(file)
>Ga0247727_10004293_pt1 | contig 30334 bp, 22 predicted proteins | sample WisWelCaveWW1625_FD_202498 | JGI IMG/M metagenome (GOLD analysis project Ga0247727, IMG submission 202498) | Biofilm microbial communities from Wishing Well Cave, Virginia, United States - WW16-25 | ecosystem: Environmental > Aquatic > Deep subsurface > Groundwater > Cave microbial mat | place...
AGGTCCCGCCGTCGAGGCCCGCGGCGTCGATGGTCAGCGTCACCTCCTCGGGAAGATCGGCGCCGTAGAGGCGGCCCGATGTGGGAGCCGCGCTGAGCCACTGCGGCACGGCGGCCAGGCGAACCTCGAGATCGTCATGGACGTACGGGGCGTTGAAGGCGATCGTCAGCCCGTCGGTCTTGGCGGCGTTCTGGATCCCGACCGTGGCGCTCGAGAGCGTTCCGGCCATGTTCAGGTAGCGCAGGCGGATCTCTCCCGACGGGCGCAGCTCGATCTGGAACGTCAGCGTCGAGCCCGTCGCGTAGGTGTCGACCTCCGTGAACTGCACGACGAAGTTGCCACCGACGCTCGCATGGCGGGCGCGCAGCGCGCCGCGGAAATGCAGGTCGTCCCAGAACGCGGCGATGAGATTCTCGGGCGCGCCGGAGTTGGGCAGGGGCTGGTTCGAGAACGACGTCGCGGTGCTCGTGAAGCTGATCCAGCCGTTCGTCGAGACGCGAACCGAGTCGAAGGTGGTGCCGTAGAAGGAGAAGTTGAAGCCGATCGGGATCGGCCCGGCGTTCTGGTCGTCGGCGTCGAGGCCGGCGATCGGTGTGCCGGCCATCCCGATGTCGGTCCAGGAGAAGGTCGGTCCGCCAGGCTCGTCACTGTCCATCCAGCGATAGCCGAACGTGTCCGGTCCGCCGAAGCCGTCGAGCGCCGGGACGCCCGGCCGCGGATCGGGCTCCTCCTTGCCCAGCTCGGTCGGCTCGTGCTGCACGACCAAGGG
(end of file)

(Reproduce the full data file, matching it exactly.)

>Ga0247727_10004293_pt1 | contig 30334 bp, 22 predicted proteins | sample WisWelCaveWW1625_FD_202498 | JGI IMG/M metagenome (GOLD analysis project Ga0247727, IMG submission 202498) | Biofilm microbial communities from Wishing Well Cave, Virginia, United States - WW16-25 | ecosystem: Environmental > Aquatic > Deep subsurface > Groundwater > Cave microbial mat | place...
AGGTCCCGCCGTCGAGGCCCGCGGCGTCGATGGTCAGCGTCACCTCCTCGGGAAGATCGGCGCCGTAGAGGCGGCCCGATGTGGGAGCCGCGCTGAGCCACTGCGGCACGGCGGCCAGGCGAACCTCGAGATCGTCATGGACGTACGGGGCGTTGAAGGCGATCGTCAGCCCGTCGGTCTTGGCGGCGTTCTGGATCCCGACCGTGGCGCTCGAGAGCGTTCCGGCCATGTTCAGGTAGCGCAGGCGGATCTCTCCCGACGGGCGCAGCTCGATCTGGAACGTCAGCGTCGAGCCCGTCGCGTAGGTGTCGACCTCCGTGAACTGCACGACGAAGTTGCCACCGACGCTCGCATGGCGGGCGCGCAGCGCGCCGCGGAAATGCAGGTCGTCCCAGAACGCGGCGATGAGATTCTCGGGCGCGCCGGAGTTGGGCAGGGGCTGGTTCGAGAACGACGTCGCGGTGCTCGTGAAGCTGATCCAGCCGTTCGTCGAGACGCGAACCGAGTCGAAGGTGGTGCCGTAGAAGGAGAAGTTGAAGCCGATCGGGATCGGCCCGGCGTTCTGGTCGTCGGCGTCGAGGCCGGCGATCGGTGTGCCGGCCATCCCGATGTCGGTCCAGGAGAAGGTCGGTCCGCCAGGCTCGTCACTGTCCATCCAGCGATAGCCGAACGTGTCCGGTCCGCCGAAGCCGTCGAGCGCCGGGACGCCCGGCCGCGGATCGGGCTCCTCCTTGCCCAGCTCGGTCGGCTCGTGCTGCACGACCAAGGG